The recent tumult within the Los Angeles Unified School District (LAUSD) again highlights the frequent struggles and failures of public school districts charged with educating large numbers of Black children. In spite of federal mandates such as No Child Left Behind (NCLB), the increased presence of charter schools and innovative policies such the Public School Choice Initiative that allows external groups to run district schools, Black children continue to perform at or near the bottom in all of the major educational indicators. A review of the 2009 California Standardized Testing Report (STAR) results substantiates concerns around the lack of intellectual development of our youth and more broadly, the ability of our community to compete in a highly competitive and technically savvy world.
In terms of math, 47% of Black second graders in LAUSD scored at or above a proficient level on the test. That number dropped to a deplorable 18% for Black seventh graders. In terms of English, 44% of Black second graders scored at or above a proficient level. Like math however, these scores declined rapidly to a paltry 25% at the seventh grade. Overall, Black children scored the lowest in both math and English – the two most highly used and necessary skills in the job market. In addition to the poor level of intellectual development our children receives, they are also missing another critical piece of the educational experience – a substantial exposure, understanding and appreciation of their culture and history. As great thinkers like Carter G. Woodson and Elijah Muhammad taught us, education is inherently linked with culture. Therefore, children will either develop pride in themselves and their people or take on an “I AM less than” attitude that makes academic achievement impossible. In districts like LAUSD, Black History and culture is often narrowed to a short lesson on Dr. Martin Luther King Jr. in February or a hollow conversation about slavery. In short, Black children in LAUSD are being mis-educated and prepared to maintain a condition and lifestyle of dependency, servitude and death.
Thankfully, there are those in our community that refuse to accept LAUSD’s failure of Black students as the only reality. In the past there have been trailblazers like Dr. Anyim Palmer, who founded Marcus Garvey School in 1975 and established a national model for Afrikan-centered education. Today, a new model has emerged in the form of the Culture and Language Academy of Success (CLAS). Founded in 2003 by colleagues Dr. Sharroky Hollie, Janis Bucknor and Anthony Jackson, CLAS is focused on setting a standard of excellence in terms of educating Black children in Los Angeles. Although the school still has room for improvement, nearly half of its students – almost all Black – are proficient or above in math and English, which is much higher than Black children in traditional district schools. Moreover, CLAS utilizes a system called culturally responsive pedagogy, which attempts to attack the cultural isolation many of our children experience by creating a school environment that affirms the history and culture of the students. Every morning before class begins, students gather in a circle to repeat affirmation statements in order to ready themselves for the day’s learning. The ancient Afrikan principles of MA’AT adorn the walls of each classroom – serving as both standards of conduct and reminders of the great history the students have inherited. Armed with a successful system and improving student outcomes, the founders of CLAS recently attempted to spread its influence through assuming responsibility for the struggling Hyde Park Elementary School through the School Choice Initiative process. Rather than provide the school with an opportunity for change, the district retained control of Hyde Park. As education columnist Larry Aubry stated, the School Choice Initiative continued a pattern of ignoring the schooling needs of Black children and parents. This unfortunate scenario underscores the reality that we – as the Black community – must unleash a revolution that extends from the home and lands squarely inside the classrooms in which our children learn. However, we cannot depend on the status quo (i.e. LAUSD) to provide us with support in our efforts to develop Black children who have knowledge of self and skills to conquer the world. For this most holy of revolutions we are going to have to “do for self”. Black educators will need to come together – like the founders of CLAS – and develop school plans based upon our culture, history and expectation of excellence. While taking over district schools or opening charters provide some opportunities, we must develop truly independent structures in order to maximize our efforts. Of course, this would require Black people of all economic classes contribute their money and time to support the growing number of independent schools that will inevitably need to be come. We cannot build a community with flourishing businesses, safe streets and solid infrastructure without people with a strong cultural consciousness and skills that come from good schools.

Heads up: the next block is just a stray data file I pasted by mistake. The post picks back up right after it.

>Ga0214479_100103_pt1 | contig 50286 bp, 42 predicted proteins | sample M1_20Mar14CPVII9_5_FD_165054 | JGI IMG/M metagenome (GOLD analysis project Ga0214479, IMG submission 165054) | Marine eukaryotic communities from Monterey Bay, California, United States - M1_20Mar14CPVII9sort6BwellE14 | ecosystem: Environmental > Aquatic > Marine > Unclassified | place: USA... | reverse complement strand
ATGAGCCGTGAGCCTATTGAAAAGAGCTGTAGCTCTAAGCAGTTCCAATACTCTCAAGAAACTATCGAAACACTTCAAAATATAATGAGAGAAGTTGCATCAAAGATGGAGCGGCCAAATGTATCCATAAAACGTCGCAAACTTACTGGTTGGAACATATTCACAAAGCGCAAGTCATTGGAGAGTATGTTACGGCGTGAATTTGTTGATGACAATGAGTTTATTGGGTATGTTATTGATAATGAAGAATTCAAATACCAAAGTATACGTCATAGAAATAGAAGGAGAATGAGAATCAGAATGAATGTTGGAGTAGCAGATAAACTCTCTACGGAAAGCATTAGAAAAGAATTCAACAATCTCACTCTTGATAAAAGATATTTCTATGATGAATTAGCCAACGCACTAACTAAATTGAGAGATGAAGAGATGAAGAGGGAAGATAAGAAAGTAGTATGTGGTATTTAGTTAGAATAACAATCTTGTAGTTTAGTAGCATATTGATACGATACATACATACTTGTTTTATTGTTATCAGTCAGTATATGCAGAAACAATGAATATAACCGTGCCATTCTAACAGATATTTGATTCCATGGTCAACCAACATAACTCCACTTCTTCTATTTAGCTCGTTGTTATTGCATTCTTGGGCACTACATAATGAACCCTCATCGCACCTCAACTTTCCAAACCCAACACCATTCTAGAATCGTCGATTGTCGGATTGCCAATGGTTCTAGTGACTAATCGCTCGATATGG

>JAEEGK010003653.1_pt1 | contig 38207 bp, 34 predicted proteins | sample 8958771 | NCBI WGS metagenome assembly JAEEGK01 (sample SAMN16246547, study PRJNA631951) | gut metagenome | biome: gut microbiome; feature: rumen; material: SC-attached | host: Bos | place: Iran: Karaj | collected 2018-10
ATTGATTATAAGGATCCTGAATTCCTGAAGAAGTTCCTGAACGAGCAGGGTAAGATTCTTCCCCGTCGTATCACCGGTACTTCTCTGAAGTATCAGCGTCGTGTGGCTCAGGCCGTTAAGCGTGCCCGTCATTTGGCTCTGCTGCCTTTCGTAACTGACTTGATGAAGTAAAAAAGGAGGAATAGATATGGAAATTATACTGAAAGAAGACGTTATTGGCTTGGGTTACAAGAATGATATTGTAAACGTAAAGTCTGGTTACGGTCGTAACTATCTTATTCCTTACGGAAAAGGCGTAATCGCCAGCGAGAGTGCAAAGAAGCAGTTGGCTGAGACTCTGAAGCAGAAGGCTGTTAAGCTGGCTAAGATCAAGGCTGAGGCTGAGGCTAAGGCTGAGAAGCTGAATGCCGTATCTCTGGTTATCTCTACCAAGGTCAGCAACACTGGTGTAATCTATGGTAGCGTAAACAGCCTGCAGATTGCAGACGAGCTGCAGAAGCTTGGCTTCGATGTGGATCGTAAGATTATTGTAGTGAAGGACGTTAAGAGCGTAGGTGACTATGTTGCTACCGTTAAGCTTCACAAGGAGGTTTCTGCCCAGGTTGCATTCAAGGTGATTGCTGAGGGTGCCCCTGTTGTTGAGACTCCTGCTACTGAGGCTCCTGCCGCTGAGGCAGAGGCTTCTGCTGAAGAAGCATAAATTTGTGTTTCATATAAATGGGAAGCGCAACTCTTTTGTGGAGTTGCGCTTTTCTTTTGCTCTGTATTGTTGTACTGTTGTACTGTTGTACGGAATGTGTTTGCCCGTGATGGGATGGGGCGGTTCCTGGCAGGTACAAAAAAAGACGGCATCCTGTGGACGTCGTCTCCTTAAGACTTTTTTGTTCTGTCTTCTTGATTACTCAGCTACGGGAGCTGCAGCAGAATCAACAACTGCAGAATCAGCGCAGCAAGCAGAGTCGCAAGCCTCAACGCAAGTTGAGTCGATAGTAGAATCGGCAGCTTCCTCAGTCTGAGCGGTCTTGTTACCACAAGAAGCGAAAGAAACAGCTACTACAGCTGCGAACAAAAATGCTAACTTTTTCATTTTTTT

Lets get to work.